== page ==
“Do you want to talk today, Hercules?” Miss Kravitz asked. He had come in quietly and she was startled to see him when she looked up.
“Not really,” he said.
He set his chin is his hand and leaned a bit to the left as he looked out the window at all the kids playing kickball or Red Rover. He wondered what it would be like to join the other kids at recess.
All the kids surrounded them on the playground and laughed at Booger Wilson. Hercules the Greater didn’t laugh at all. He just looked down at Booger Wilson there on the ground. The side of his face was red and pebbles stuck to his cheek as he pulled himself up from the wet pavement. That day signaled the ascension of Hercules the Greater and the last happy day of school for Booger Wilson.
Hercules the Greater became popular overnight. Booger Wilson was abandoned by everyone. He just rolled himself up into a tight little ball of anger.
Mr. Kennedy pulled Hercules the Greater aside and told him he beat up Booger Wilson on the playground in front of everyone. That would be his revenge on Elrod Wilson without actually being dragged into the fracas.
Hercules the Greater didn’t want to fight Booger Wilson, but he knew he would have to do it sooner or later. He decided sooner was better so one crisp, autumn afternoon Hercules the Greater caught Booger Wilson on the playground behind General John G. Pershing Elementary School and – without warning – pushed him to the ground and began to kick him. All it took was three or four good kicks and Booger Wilson was red-faced and crying.
Hercules the Greater wanted to join the chess team. His father insisted on sports. He did what his father told him to do because he always did what his father told him to do. When they were in the third grade Hercules the Greater’s father took his SAAB to Wilson’s Auto Repair. Elrod Wilson – Booger’s father – had never worked on a SAAB, but he didn’t want to look stupid (plus money was always tight for the Wilson family). Despite his best efforts – he only made things worse which prompted Mr. Kennedy to extract some measure of revenge without getting his own hands dirty.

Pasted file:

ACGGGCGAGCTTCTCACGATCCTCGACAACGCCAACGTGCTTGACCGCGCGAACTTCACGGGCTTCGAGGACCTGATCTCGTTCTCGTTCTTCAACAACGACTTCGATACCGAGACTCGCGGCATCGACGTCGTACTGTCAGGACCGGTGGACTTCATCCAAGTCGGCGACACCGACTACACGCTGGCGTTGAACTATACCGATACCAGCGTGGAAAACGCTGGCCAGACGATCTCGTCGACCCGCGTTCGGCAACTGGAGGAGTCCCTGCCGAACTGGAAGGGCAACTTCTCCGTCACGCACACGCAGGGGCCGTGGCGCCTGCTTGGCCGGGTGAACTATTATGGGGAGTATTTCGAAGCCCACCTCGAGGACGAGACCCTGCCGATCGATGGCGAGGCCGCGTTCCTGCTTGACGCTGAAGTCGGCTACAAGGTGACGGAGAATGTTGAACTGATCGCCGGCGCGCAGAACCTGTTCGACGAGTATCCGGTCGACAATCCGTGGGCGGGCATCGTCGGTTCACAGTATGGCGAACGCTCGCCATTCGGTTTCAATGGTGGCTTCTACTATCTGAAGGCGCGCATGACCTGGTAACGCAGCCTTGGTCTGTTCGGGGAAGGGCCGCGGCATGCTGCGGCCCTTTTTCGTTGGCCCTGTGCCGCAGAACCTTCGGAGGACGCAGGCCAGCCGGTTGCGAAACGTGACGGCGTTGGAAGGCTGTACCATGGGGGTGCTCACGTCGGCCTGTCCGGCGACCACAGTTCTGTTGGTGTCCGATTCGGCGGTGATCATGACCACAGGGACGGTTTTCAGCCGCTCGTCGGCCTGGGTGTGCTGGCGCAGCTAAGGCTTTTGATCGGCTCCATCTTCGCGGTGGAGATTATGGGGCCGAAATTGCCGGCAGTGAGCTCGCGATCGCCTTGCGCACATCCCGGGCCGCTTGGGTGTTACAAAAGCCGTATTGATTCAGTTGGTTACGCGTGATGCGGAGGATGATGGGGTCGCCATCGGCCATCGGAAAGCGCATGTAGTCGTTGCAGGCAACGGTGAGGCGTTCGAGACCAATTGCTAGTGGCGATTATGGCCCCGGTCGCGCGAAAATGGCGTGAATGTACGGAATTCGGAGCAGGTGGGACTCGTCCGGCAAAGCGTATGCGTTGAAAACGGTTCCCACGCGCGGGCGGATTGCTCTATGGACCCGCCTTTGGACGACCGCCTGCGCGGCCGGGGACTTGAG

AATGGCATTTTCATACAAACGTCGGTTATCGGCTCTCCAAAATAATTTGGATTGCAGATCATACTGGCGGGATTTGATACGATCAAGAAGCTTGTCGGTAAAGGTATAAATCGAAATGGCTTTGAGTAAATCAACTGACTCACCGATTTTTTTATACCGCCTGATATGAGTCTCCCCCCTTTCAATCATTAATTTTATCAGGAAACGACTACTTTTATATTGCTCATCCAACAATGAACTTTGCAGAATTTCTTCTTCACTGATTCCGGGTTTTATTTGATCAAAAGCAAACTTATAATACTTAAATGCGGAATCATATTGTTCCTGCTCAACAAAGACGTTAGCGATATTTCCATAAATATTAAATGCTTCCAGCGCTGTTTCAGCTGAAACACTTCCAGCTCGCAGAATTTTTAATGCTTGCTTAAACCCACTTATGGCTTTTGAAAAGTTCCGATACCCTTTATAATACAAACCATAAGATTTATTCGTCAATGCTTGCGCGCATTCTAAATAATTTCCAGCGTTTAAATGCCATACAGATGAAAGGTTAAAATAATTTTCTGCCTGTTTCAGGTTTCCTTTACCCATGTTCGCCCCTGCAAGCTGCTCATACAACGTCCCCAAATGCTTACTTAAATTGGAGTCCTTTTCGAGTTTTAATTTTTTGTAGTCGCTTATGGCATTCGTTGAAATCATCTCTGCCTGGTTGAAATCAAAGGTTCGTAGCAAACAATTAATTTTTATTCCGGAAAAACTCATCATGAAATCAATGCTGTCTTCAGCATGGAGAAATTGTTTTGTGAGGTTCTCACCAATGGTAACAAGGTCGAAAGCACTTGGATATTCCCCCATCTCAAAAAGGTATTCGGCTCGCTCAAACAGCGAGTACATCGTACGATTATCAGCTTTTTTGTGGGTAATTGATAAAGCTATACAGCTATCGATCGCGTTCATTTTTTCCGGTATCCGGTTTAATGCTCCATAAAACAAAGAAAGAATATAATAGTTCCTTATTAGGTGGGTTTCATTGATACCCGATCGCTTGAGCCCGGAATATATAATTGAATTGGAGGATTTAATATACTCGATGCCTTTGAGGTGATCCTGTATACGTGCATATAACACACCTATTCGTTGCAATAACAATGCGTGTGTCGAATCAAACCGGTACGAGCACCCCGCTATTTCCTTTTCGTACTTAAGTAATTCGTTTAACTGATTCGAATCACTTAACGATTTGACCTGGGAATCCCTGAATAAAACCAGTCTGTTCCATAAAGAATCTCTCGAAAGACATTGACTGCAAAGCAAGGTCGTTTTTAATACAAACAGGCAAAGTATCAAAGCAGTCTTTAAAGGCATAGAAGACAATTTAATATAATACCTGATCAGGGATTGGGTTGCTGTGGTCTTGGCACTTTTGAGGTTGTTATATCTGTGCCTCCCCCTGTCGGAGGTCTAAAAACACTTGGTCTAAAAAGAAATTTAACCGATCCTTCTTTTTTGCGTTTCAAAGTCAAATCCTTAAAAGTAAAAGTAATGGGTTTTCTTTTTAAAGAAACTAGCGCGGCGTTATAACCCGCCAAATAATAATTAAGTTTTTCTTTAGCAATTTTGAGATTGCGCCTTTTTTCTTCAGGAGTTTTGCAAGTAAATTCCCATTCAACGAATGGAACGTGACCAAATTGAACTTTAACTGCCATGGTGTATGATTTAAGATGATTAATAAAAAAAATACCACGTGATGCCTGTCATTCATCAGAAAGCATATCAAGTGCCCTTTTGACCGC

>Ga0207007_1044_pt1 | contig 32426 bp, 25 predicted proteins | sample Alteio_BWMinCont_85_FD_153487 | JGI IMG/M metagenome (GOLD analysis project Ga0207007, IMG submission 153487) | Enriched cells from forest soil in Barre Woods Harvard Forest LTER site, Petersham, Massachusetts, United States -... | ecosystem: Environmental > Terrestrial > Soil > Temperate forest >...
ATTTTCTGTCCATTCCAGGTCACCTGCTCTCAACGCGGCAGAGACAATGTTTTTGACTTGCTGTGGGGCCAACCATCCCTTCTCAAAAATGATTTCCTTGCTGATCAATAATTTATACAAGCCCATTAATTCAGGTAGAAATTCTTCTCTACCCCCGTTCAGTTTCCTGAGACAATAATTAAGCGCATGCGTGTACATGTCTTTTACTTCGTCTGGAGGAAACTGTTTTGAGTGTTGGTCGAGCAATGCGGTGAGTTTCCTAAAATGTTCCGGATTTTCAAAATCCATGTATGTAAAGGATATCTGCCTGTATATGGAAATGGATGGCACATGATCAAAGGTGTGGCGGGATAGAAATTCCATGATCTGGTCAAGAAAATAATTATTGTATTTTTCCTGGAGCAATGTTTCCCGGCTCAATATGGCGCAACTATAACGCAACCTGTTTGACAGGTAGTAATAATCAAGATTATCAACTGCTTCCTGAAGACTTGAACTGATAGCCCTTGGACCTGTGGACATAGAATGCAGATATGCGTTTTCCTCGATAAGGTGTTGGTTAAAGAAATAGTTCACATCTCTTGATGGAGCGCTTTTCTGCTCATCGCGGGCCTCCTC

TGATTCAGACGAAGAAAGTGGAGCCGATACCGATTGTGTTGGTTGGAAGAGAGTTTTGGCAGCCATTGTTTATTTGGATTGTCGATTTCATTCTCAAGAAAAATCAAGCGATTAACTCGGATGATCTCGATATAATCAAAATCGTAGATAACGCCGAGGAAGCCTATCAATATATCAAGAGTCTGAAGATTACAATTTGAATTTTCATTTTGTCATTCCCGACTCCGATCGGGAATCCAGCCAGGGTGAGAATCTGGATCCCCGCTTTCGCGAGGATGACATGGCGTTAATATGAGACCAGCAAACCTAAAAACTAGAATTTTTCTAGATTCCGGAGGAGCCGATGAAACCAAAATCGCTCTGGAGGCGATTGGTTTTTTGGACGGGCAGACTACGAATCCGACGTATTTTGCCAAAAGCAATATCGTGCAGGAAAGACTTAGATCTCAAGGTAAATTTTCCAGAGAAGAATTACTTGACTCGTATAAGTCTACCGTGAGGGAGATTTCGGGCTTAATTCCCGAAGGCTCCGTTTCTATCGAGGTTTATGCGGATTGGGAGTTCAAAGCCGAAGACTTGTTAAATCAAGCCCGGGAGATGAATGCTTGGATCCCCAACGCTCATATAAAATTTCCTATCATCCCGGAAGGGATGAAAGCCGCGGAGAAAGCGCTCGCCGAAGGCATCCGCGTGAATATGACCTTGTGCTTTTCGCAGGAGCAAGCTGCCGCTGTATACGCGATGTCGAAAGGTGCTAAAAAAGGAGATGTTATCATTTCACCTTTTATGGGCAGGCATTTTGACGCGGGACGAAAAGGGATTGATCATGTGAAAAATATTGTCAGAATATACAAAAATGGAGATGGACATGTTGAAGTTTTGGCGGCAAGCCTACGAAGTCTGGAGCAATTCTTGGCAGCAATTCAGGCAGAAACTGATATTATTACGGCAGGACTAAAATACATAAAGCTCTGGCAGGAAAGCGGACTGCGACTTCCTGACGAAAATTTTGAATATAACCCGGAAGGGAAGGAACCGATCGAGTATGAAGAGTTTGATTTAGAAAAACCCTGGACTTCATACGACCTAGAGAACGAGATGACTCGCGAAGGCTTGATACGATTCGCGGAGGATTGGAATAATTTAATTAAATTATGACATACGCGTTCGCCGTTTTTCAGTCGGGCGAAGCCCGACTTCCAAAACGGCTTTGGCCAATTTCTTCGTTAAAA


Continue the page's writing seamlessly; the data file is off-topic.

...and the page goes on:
Hercules the Lesser sat quietly on the bench with his hands in his lap. His posture was good – not perfect. Miss Kravitz graded papers and hummed a tune that she learned when she was in elementary school.
After school Hercules the Lesser typically found his way down to Miss Kravitz’s classroom. She smiled when he she saw him. It was a welcoming smile. Hercules the Lesser only got those kinds of smiles from Miss Kravitz and Louise.
He walked in the room and sat on bench by the piano.
“I don’t feel like talking today, if it’s all the same you,” he said quietly.
“Do as you please, Hercules,” she responded equally quietly.
“Can I just sit here without talking?” he asked.
“Of course,” she replied.
“Can I press on the keys and make sounds?”
“Sure. Why not?”
“Can I sing?” he asked.
Then he giggled to himself. He knew he couldn’t sing.
“If you’d like to sing, by all means sing,” she said.
“I think I’ll sit here quietly and not talk anymore,” he said
“That will be fine,” she said with a smile.
Hercules the Lesser told Louise once – over a bowl of mashed potatoes and gravy – that sometimes he wished he was Booger Wilson. Louise was dumbfounded. She reminded Hercules the Lesser that just about everyone General John G. Pershing Elementary School hated Booger Wilson – even some of the teachers. Hercules the Lesser told her that hate was better than apathy.
He didn’t envy Booger Wilson’s life – he just felt that being roundly hated was better than being roundly ignored. Louise thought differently but didn’t argue.